McCain Says One-Party Rule Bad For Washington

The presidential election is next week. Polls show Democrat Barack Obama has a double-digit lead over Republican John McCain. McCain's latest message: Don't turn the government over to one party. Americans seem to prefer having a divided government. The question now is: Will that argument hold true this election cycle?

Copyright © 2008 NPR. For personal, noncommercial use only. See Terms of Use. For other uses, prior permission required.

STEVE INSKEEP, host:

Let's get some analysis now from NPR's Cokie Roberts who joins us most Monday mornings. Cokie, good morning.

COKIE ROBERTS: Good morning, Steve.

INSKEEP: So how are the campaigns doing in getting the votes up?

ROBERTS: Well, they seem to be doing very well. In an ABC tracking poll last week, fully 30 percent of the people said that they plan to vote early, before Election Day. So that message is getting out. Get your absentee ballot or go vote early. And those voters that are overwhelmingly for Barack Obama versus those who say they're going to vote on Election Day are where he's leading by single digits. So the big question, of course, is whether the people who say they plan to vote early actually do. There were over the weekend long lines in several states. But that's where the ground game that David is describing comes into play.

INSKEEP: And then, of course, there's the message McCain and his supporters, as well as the Republicans in Congress trying to keep their seats in Congress, are saying, wait a minute. Do you want to turn over the whole government to one party?

ROBERTS: Well, that is a question. Americans do tend to prefer divided government and do tend to rein in overreaching unified government in a midterm election. The question is whether that argument will work this year when people are just so eager for change and people see the economy as such a dire situation. The people, again in the ABC tracking poll last week, 44 percent said that they were very concerned about the economy. And again Obama is leading overwhelmingly with that group of people.

McCain is actually winning in that ABC tracking poll among all other voters, but not by enough to offset the Obama lead on the people who were so concerned about the economy. Now, as you say, it's also being argued at the congressional level that divided government might be more attractive to voters. And I think it's likely to have more of an impact there, particularly for incumbent Republican senators who many of whom are finding themselves in very scrappy campaigns. But these are people the voters know they might be able to convince them.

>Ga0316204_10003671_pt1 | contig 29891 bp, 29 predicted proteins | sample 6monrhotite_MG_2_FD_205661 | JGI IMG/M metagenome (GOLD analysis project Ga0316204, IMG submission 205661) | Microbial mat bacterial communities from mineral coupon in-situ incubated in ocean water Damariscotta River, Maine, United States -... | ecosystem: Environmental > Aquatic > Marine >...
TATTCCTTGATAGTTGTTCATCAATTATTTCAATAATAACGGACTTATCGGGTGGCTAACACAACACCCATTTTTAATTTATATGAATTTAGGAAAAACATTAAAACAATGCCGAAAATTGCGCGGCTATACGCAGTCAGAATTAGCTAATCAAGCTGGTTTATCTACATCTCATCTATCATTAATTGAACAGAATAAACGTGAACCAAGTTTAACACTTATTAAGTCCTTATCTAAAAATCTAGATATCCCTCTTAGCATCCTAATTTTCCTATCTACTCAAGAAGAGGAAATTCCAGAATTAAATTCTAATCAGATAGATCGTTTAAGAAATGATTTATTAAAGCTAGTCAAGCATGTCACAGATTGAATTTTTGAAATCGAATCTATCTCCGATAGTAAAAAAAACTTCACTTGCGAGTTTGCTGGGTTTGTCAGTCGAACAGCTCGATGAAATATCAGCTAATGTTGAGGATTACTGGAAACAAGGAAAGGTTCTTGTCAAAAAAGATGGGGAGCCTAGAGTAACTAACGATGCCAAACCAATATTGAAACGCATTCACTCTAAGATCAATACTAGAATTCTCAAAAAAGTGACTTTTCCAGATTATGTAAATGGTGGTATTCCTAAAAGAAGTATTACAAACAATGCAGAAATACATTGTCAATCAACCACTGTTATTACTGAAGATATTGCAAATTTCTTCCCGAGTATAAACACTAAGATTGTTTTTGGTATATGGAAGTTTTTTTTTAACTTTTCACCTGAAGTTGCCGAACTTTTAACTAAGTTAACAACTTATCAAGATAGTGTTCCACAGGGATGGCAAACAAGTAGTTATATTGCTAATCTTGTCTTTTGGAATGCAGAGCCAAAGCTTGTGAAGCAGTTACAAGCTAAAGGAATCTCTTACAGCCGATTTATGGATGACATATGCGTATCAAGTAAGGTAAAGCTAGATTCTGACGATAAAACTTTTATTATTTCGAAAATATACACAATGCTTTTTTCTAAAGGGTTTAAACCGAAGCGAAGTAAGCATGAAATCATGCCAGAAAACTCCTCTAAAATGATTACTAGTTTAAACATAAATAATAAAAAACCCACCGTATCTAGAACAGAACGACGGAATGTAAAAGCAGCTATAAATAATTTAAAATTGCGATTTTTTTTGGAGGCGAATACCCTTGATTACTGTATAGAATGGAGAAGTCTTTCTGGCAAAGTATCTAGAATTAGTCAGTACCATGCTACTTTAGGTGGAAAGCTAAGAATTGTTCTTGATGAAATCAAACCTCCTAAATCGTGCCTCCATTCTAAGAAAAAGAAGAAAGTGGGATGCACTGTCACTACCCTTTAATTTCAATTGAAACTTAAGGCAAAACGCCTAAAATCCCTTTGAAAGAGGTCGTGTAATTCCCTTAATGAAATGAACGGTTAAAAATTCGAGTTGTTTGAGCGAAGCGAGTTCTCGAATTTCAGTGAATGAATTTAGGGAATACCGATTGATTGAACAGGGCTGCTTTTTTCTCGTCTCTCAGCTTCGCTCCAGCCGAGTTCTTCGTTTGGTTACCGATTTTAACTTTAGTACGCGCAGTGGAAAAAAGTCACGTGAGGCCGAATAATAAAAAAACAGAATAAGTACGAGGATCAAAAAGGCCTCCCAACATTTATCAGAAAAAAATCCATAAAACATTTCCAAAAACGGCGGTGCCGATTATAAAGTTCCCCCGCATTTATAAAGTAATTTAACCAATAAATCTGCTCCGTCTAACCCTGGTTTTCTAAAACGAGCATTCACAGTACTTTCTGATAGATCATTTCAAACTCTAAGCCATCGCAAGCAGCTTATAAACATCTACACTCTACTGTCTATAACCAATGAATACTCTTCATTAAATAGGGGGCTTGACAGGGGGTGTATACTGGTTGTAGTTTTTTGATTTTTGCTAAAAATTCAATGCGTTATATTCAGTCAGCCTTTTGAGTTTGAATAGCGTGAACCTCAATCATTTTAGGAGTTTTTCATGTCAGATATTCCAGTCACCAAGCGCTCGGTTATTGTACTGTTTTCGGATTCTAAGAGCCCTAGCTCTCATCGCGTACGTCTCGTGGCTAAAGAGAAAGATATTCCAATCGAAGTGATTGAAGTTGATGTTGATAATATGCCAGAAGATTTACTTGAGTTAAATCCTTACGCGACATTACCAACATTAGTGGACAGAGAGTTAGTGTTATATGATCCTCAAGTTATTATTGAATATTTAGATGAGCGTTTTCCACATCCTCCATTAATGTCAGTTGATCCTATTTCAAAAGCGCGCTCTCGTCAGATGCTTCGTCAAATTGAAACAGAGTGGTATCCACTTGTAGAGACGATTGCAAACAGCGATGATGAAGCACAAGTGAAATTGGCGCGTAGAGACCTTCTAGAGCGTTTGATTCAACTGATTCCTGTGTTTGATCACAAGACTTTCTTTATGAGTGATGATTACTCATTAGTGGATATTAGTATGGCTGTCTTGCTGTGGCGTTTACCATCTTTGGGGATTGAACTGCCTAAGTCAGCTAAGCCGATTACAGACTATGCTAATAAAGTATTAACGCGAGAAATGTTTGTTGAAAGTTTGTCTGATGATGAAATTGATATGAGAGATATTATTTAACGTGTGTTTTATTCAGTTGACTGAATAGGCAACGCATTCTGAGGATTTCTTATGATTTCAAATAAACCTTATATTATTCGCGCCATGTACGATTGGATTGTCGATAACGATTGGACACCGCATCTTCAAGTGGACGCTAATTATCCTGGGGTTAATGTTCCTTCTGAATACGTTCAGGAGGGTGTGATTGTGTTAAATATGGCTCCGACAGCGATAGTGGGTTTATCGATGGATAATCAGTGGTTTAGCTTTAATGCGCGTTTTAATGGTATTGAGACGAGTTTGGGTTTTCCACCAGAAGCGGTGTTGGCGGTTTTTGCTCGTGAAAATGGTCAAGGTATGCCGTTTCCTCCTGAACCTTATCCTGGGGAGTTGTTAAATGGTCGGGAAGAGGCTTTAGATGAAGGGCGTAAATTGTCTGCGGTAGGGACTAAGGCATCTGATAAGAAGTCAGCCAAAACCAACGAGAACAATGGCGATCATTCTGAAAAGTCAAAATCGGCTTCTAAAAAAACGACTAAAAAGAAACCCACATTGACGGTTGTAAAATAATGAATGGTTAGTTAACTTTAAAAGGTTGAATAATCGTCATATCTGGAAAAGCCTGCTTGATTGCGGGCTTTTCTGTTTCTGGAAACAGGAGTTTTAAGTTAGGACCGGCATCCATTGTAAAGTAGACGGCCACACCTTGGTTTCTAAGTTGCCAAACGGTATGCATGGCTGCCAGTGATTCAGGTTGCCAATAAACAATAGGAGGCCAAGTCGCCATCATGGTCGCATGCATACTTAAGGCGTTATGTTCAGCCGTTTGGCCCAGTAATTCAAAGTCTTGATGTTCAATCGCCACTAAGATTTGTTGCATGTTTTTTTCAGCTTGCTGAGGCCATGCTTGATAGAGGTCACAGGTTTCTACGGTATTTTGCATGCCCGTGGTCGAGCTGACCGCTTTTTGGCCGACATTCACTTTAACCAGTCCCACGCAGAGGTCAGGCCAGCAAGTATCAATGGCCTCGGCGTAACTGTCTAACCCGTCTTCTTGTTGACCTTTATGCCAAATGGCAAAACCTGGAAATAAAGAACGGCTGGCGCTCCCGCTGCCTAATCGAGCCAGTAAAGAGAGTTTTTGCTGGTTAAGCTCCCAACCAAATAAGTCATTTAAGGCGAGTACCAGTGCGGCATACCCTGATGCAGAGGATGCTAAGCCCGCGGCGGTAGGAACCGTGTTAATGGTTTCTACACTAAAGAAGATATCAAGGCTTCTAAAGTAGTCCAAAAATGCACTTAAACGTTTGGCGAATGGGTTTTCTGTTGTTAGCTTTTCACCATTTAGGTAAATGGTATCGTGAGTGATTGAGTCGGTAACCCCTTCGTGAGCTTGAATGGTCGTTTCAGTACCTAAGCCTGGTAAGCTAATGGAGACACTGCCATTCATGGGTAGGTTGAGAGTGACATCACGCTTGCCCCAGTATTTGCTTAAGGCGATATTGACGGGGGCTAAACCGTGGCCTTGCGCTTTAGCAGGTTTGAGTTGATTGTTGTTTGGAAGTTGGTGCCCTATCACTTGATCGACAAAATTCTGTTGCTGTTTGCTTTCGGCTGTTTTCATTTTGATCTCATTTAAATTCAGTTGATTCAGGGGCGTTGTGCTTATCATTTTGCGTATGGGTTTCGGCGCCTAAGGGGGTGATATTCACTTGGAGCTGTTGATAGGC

Elizabeth Dole, for instance, in North Carolina is using that line of attack in her ads. And it did work for Republicans in 1996 when her husband was running against Bill Clinton for his second term. They said, you know, hold back the government, hold back the Democrats. And that was effective. What you are hearing from some of those Democratic candidates is that they wish that Barack Obama would share some of his vast campaign treasure with them to help knock off those Republican incumbents.

INSKEEP: So that's the concern about divided government. Is there any concern on the Republican side about a divided campaign?

ROBERTS: Well, Sarah Palin, the vice presidential candidate, is clearly looking to her own future in the party and thinking that she has been disserved by the McCain campaign. She's making her unhappiness clear in grumblings to the press. Over the weekend she tried to diffuse the flap over the $150,000 spent by the Republican National Committee on her family's wardrobe and made a point that, I'm back to my own clothes from my favorite consignment store in Alaska. Look, Steve, I think if John McCain loses, that we will hear more from Sarah Palin. I think that she was an up-and-coming star in the Republican Party before he picked her, and she plans to still be a star in the Republican Party despite the nicks of this campaign.

INSKEEP: Cokie, it's always good to hear from you. That's NPR's Cokie Roberts.

Copyright © 2008 NPR. All rights reserved. No quotes from the materials contained herein may be used in any media without attribution to NPR. This transcript is provided for personal, noncommercial use only, pursuant to our Terms of Use. Any other use requires NPR's prior permission. Visit our permissions page for further information.

NPR transcripts are created on a rush deadline by a contractor for NPR, and accuracy and availability may vary. This text may not be in its final form and may be updated or revised in the future. Please be aware that the authoritative record of NPR's programming is the audio.

Comments

 

Please keep your community civil. All comments must follow the NPR.org Community rules and terms of use, and will be moderated prior to posting. NPR reserves the right to use the comments we receive, in whole or in part, and to use the commenter's name and location, in any medium. See also the Terms of Use, Privacy Policy and Community FAQ.